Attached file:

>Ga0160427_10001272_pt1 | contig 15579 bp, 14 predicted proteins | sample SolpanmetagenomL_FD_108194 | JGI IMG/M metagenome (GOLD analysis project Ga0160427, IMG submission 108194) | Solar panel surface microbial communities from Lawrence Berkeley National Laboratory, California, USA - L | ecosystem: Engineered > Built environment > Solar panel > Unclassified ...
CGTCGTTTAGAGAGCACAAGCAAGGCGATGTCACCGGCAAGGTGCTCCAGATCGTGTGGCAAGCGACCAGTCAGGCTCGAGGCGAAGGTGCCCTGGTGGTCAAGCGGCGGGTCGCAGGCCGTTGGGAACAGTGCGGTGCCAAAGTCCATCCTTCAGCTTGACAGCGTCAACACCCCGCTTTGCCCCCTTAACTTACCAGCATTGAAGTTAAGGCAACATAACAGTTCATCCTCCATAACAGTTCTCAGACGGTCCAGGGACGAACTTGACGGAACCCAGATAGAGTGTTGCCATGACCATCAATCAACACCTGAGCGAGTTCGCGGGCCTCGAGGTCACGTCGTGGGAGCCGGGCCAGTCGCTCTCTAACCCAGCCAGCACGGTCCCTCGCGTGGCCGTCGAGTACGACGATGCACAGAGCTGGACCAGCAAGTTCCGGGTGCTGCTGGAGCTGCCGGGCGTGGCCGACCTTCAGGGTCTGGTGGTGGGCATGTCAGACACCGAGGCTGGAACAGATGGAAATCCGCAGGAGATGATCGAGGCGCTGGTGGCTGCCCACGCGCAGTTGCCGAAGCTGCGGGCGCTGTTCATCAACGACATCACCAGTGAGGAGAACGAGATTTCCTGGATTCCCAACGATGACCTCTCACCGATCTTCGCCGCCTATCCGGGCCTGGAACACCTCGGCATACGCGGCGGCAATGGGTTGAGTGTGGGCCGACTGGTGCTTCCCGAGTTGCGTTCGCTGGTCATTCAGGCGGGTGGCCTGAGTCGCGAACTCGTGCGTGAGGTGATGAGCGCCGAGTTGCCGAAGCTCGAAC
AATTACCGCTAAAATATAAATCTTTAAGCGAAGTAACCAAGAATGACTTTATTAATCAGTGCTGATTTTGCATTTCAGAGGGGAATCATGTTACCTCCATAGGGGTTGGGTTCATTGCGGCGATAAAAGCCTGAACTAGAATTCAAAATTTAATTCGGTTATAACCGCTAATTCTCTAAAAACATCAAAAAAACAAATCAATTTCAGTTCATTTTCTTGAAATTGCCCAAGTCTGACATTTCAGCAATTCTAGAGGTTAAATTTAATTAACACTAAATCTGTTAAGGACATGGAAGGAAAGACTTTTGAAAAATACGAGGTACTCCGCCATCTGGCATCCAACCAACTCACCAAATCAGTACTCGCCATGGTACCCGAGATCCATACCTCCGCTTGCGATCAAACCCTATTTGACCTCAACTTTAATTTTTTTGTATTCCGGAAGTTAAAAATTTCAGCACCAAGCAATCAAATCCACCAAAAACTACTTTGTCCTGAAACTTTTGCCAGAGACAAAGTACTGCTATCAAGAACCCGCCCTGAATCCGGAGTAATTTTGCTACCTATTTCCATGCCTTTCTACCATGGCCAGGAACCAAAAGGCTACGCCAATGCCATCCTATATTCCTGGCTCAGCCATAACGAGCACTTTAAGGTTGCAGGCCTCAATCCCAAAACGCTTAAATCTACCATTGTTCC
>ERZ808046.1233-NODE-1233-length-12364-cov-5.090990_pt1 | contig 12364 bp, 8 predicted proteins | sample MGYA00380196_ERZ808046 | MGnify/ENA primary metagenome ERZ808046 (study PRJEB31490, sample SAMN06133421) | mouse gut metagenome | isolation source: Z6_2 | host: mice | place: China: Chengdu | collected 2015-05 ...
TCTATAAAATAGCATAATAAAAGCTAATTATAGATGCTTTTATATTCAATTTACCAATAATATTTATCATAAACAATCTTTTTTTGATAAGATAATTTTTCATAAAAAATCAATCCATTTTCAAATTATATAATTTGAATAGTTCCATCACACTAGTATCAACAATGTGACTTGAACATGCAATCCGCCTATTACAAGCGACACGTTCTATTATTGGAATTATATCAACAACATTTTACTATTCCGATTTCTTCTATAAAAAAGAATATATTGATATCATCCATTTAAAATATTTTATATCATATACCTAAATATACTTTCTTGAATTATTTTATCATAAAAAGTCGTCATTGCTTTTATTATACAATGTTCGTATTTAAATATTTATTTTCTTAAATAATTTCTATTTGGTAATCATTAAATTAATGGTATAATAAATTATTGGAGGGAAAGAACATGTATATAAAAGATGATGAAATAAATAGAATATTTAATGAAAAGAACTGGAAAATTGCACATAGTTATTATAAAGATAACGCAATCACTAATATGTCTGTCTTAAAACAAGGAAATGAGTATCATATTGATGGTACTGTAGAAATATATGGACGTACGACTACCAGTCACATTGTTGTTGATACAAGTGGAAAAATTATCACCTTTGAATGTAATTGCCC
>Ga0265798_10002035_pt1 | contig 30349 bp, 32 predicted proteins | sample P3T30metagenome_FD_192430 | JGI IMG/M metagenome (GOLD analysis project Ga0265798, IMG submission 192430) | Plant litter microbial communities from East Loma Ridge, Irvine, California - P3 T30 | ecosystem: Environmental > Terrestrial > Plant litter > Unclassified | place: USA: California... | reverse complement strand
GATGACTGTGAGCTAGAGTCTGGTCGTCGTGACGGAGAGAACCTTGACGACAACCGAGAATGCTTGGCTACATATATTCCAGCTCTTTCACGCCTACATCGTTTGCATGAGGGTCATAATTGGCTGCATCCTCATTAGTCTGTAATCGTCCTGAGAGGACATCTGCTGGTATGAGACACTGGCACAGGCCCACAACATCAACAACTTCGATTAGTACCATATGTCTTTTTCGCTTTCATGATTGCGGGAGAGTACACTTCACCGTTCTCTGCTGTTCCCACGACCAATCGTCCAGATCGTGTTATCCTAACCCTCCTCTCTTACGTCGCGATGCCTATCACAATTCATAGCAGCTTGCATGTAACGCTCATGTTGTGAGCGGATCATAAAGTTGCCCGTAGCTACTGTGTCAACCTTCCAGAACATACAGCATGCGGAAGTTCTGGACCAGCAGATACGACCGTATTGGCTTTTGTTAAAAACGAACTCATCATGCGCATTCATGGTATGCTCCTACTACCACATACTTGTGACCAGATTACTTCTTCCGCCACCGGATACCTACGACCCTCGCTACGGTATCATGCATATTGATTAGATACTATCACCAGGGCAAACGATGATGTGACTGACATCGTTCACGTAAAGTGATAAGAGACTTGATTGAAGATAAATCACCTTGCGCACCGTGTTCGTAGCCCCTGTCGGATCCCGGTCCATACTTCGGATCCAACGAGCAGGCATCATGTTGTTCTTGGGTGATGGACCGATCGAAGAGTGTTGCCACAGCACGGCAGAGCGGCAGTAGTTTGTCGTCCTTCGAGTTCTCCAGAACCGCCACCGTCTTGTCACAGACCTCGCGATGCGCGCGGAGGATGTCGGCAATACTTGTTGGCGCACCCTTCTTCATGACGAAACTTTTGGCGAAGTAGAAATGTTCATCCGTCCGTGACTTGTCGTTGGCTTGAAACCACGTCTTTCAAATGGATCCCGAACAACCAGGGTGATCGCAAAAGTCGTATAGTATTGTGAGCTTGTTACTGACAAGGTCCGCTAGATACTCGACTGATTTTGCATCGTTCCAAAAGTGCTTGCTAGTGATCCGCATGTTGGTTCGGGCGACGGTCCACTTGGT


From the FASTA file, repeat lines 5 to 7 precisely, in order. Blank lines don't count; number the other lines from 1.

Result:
TCTATAAAATAGCATAATAAAAGCTAATTATAGATGCTTTTATATTCAATTTACCAATAATATTTATCATAAACAATCTTTTTTTGATAAGATAATTTTTCATAAAAAATCAATCCATTTTCAAATTATATAATTTGAATAGTTCCATCACACTAGTATCAACAATGTGACTTGAACATGCAATCCGCCTATTACAAGCGACACGTTCTATTATTGGAATTATATCAACAACATTTTACTATTCCGATTTCTTCTATAAAAAAGAATATATTGATATCATCCATTTAAAATATTTTATATCATATACCTAAATATACTTTCTTGAATTATTTTATCATAAAAAGTCGTCATTGCTTTTATTATACAATGTTCGTATTTAAATATTTATTTTCTTAAATAATTTCTATTTGGTAATCATTAAATTAATGGTATAATAAATTATTGGAGGGAAAGAACATGTATATAAAAGATGATGAAATAAATAGAATATTTAATGAAAAGAACTGGAAAATTGCACATAGTTATTATAAAGATAACGCAATCACTAATATGTCTGTCTTAAAACAAGGAAATGAGTATCATATTGATGGTACTGTAGAAATATATGGACGTACGACTACCAGTCACATTGTTGTTGATACAAGTGGAAAAATTATCACCTTTGAATGTAATTGCCC
>Ga0265798_10002035_pt1 | contig 30349 bp, 32 predicted proteins | sample P3T30metagenome_FD_192430 | JGI IMG/M metagenome (GOLD analysis project Ga0265798, IMG submission 192430) | Plant litter microbial communities from East Loma Ridge, Irvine, California - P3 T30 | ecosystem: Environmental > Terrestrial > Plant litter > Unclassified | place: USA: California... | reverse complement strand
GATGACTGTGAGCTAGAGTCTGGTCGTCGTGACGGAGAGAACCTTGACGACAACCGAGAATGCTTGGCTACATATATTCCAGCTCTTTCACGCCTACATCGTTTGCATGAGGGTCATAATTGGCTGCATCCTCATTAGTCTGTAATCGTCCTGAGAGGACATCTGCTGGTATGAGACACTGGCACAGGCCCACAACATCAACAACTTCGATTAGTACCATATGTCTTTTTCGCTTTCATGATTGCGGGAGAGTACACTTCACCGTTCTCTGCTGTTCCCACGACCAATCGTCCAGATCGTGTTATCCTAACCCTCCTCTCTTACGTCGCGATGCCTATCACAATTCATAGCAGCTTGCATGTAACGCTCATGTTGTGAGCGGATCATAAAGTTGCCCGTAGCTACTGTGTCAACCTTCCAGAACATACAGCATGCGGAAGTTCTGGACCAGCAGATACGACCGTATTGGCTTTTGTTAAAAACGAACTCATCATGCGCATTCATGGTATGCTCCTACTACCACATACTTGTGACCAGATTACTTCTTCCGCCACCGGATACCTACGACCCTCGCTACGGTATCATGCATATTGATTAGATACTATCACCAGGGCAAACGATGATGTGACTGACATCGTTCACGTAAAGTGATAAGAGACTTGATTGAAGATAAATCACCTTGCGCACCGTGTTCGTAGCCCCTGTCGGATCCCGGTCCATACTTCGGATCCAACGAGCAGGCATCATGTTGTTCTTGGGTGATGGACCGATCGAAGAGTGTTGCCACAGCACGGCAGAGCGGCAGTAGTTTGTCGTCCTTCGAGTTCTCCAGAACCGCCACCGTCTTGTCACAGACCTCGCGATGCGCGCGGAGGATGTCGGCAATACTTGTTGGCGCACCCTTCTTCATGACGAAACTTTTGGCGAAGTAGAAATGTTCATCCGTCCGTGACTTGTCGTTGGCTTGAAACCACGTCTTTCAAATGGATCCCGAACAACCAGGGTGATCGCAAAAGTCGTATAGTATTGTGAGCTTGTTACTGACAAGGTCCGCTAGATACTCGACTGATTTTGCATCGTTCCAAAAGTGCTTGCTAGTGATCCGCATGTTGGTTCGGGCGACGGTCCACTTGGT